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Uwe Eickert and his son Gunter. Both engineers, Gunter is getting ready to join his dad in the strategic and historical game board company called "Academy Games".

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 Posted by at 11:41 PM

Day 70 – Pittsburgh (Homestead) to Connellsville

 On the Road, Pennsylvania  Kommentare deaktiviert für Day 70 – Pittsburgh (Homestead) to Connellsville
Sep 232015
Day 70 - Pittsburgh (Homestead) to Connellsville (GAP - Great Allegheny Passage)
85 52,817 6231,2 3871,89 19 18,73 595 34098  11 - 26
Bob accompanied me on the first part of the trail which, it turned out was planned, built and is maintained by the volunteer organisation he is on the board of. When we stood on the ledge at a steel bridge crossing over the railroad Bob called my attention to the last steel mill in operation in the Steel Valley, the Edgar Thompson Steel Mill, owned by Carnegie at one point, the steel magnate who was known for quite brutal exploitation of his workers. "Sure you can have a Sunday for Church and your family - if you make up for it the following Sunday!" That meant one Sunday off was to be compensated for by three consecutive 12-hour shifts! The steel bridge we were standing on was prefabricated and when it was installed the train company arranged a 4-hour standstill of train traffic for the installation of two bridges to finish the bike trail. The GAP (Great Allegheny Passage) follows several rivers  and at a length of 240 kms (150 miles) connects Pittsburgh with Cumberland, MD. It follows the beautiful Youghiogheny River and this route played an important role in the French - Indian - English war in the 1760s. Both the French, who had entered the region from Canada and the English, who came in from the east, were interested in the booming fur trade. One of the first settlers in this region known as "Stewart's Crossing" were the Stewart brothers of Virginia (1753) who ferried travelers across the Youghiogeny River. Official Homepage of the GAP The next few days will see me riding once again in hilly country, the first mountain range since the Rockies!  

Bob on his Surly bike which he also used to commute to work.


Steel Plant


Just a loo? Well "World Headquarters" (quote Bob) of the trail


The city of McKeesport has definitely seen better times!

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From now on I'll be on a limestone bike trail for the next 240km until I reach Cumberland.


This bikepath is a far cry from the wild and "uncivilised" trails in Canada and Montana!


In Connellsville cyclists get a good solid shelter to keep dry and safe.

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 Posted by at 7:12 PM
Sep 232015
Day 69 - Hodgson, PA to Pittsburgh, PA
84 52,195 6146,2 3819,07 18,73 760 33503 7 - 24
My ride to Pittsburgh wasn't too pleasant, since most of it was on busy roads with one or two unpleasant close calls impuissance cialis soft... and the routes off the main roads were interspersed with short but steep hills, among them two 11 or 12-percent climbs which I just about managed to climb. When I first caught a glimpse of the skyskrapers of Pittsburgh I was still a way off near a cemetry which allowed for some nice pictures.  I stopped at the "Duquesne Incline", a cable car up to the top of the bluff on the south side of the Monongahela River, one of the three rivers that caused so many bridges to be built in the city that was essentially formed by the steel industry. So what was easier than to connect the steep river shores with steel bridges? The bike path along the river was well paved but fairly narrow which was surely due to the fact that it was constructed as an afterthought in a relatively narrow valley which is dominated by a railroad and a highway which left no room for cyclists. I met Bob and Maggie Holder who have not only done their share of cycling in the US but have also travelled (and cycled) in Europe and are the most wonderful people. Both are retired teachers in their early 60s so we had lots in common and once again it became clear too that to many members of our profession things really get rolling after life in the classrooms. We shared terrific stories. Cycle touring really opens one's heart and mind to people! While Maggie is busy taking responsibility for her community on the board of the city council of West Homestead, where she and her family have been living for a hundred years - no kidding! - , Bob is active on the board of the volunteer organisation that created and maintains the Steel Valley Trail which the first part of the Great Alleghenny Passage between Pittsburgh and Cumberland which I will take and then continue on the Chesapeake and Ohio Canal Towpath Trail to Washington DC. On their cycling tours the two them have definitely had some adventures one of which sounds particularly intriguing: On a self-contained tour which included the Glacier National Park in Montana and the Going to the Sun Road, Bob was told by a fellow rider that the zipper on one of his panniers was open and he turned round to check if anything was about to fall out of his bag. And that was it, he crashed and lay there bleeding. The car that pulled up offered to take Bob to the next hospital, 20 miles down the road but it turned out that of the 10 riders in the group four were doctors and pooled together they had enough medical supplies to perform the stitches needed to contain the damage! So as Bob put it in his story this was probably the last operation done in the US without heaps of paperwork involved 🙂 ...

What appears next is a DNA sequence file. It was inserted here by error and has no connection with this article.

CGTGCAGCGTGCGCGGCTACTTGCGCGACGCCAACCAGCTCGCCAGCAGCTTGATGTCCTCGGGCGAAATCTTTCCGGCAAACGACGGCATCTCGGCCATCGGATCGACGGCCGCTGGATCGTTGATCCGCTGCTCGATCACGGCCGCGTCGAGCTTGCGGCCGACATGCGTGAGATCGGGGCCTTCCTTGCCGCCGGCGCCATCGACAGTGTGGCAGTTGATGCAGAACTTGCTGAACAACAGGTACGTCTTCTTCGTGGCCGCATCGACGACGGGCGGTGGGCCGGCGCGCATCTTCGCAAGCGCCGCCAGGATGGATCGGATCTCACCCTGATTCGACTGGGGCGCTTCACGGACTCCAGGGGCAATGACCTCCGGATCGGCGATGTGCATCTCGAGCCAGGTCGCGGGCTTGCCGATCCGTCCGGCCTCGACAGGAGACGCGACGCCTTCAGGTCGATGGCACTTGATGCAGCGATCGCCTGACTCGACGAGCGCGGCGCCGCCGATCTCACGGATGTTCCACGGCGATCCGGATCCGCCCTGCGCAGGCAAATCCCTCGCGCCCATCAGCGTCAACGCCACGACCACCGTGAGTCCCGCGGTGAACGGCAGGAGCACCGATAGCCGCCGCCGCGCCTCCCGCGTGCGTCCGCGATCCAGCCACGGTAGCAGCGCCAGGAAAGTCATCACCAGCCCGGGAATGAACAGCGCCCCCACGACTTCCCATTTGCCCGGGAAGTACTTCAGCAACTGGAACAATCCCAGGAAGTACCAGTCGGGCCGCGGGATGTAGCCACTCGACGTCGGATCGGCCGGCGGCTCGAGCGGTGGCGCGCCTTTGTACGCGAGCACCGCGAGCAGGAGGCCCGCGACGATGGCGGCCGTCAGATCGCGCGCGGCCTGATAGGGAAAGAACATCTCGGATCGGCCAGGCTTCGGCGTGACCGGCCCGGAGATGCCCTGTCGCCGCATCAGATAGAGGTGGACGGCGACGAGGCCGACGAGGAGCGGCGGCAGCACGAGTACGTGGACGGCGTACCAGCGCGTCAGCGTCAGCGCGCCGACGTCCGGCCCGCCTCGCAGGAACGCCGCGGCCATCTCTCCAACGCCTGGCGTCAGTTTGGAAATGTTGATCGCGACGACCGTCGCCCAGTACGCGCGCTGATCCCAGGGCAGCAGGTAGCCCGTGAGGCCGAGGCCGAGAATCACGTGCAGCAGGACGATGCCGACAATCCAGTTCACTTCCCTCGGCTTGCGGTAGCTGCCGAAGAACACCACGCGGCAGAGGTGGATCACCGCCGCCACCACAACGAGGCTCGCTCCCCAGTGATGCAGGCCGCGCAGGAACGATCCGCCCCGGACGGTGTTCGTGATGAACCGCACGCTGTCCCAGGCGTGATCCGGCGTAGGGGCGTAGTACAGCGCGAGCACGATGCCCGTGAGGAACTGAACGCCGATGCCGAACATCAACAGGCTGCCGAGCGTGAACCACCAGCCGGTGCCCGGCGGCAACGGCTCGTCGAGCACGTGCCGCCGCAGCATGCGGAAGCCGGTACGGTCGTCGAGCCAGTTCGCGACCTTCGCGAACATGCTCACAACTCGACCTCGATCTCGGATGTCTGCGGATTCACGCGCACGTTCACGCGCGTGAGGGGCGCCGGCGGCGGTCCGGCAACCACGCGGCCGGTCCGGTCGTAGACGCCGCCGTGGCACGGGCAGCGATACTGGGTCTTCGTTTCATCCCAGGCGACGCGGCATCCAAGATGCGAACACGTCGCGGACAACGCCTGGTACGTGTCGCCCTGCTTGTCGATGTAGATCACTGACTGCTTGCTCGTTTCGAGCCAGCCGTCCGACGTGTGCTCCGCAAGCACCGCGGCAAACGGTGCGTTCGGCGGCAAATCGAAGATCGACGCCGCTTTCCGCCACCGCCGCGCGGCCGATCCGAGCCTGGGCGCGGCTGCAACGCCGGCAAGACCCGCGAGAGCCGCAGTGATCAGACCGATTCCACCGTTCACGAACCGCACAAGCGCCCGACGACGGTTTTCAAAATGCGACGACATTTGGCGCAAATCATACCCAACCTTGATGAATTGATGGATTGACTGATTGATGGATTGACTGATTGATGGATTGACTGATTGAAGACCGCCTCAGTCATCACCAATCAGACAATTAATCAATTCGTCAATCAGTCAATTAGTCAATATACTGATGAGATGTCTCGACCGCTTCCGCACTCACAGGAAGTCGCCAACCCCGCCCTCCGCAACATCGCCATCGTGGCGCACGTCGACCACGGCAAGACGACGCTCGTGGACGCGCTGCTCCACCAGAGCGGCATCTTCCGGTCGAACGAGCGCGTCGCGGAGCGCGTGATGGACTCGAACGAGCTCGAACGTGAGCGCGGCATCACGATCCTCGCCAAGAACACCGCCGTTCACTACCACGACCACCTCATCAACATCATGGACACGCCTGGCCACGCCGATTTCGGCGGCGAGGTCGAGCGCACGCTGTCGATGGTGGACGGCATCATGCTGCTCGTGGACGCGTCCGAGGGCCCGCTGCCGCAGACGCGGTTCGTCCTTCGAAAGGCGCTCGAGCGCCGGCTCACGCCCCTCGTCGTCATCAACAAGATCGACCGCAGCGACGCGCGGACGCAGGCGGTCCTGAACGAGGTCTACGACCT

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 Posted by at 6:19 AM